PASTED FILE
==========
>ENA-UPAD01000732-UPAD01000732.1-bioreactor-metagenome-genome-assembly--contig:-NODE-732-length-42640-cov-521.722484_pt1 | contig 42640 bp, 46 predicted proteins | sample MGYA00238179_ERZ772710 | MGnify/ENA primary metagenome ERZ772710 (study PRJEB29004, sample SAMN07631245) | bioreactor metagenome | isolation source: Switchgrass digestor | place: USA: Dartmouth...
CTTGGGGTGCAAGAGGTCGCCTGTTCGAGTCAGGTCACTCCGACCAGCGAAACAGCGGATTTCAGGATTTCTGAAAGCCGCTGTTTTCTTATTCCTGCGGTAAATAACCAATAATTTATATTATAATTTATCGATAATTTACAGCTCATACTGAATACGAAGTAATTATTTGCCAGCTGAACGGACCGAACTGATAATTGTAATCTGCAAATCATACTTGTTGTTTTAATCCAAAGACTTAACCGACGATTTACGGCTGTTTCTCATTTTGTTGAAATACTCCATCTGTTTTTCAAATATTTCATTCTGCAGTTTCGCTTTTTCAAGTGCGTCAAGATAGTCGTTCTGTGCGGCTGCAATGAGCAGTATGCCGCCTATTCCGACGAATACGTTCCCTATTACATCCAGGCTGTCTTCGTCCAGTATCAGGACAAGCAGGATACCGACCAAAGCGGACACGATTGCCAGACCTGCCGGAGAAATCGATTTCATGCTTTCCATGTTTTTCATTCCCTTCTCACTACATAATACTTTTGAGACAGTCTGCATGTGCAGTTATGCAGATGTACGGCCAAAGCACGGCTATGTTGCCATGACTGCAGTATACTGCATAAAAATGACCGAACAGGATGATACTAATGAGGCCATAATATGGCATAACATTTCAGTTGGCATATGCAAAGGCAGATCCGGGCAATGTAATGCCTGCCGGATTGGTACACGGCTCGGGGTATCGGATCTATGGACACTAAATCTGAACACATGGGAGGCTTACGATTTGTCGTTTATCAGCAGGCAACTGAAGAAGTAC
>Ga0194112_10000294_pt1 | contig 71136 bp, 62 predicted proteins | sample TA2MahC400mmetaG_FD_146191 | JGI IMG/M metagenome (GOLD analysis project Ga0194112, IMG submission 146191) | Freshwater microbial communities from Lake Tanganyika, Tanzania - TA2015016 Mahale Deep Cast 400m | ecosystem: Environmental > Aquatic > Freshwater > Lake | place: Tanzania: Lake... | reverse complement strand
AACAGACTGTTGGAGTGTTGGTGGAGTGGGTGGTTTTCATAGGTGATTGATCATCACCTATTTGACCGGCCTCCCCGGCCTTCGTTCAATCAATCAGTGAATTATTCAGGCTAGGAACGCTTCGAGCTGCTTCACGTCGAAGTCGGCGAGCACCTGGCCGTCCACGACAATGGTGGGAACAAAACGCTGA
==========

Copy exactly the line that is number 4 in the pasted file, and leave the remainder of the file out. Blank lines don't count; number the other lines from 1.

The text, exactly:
AACAGACTGTTGGAGTGTTGGTGGAGTGGGTGGTTTTCATAGGTGATTGATCATCACCTATTTGACCGGCCTCCCCGGCCTTCGTTCAATCAATCAGTGAATTATTCAGGCTAGGAACGCTTCGAGCTGCTTCACGTCGAAGTCGGCGAGCACCTGGCCGTCCACGACAATGGTGGGAACAAAACGCTGA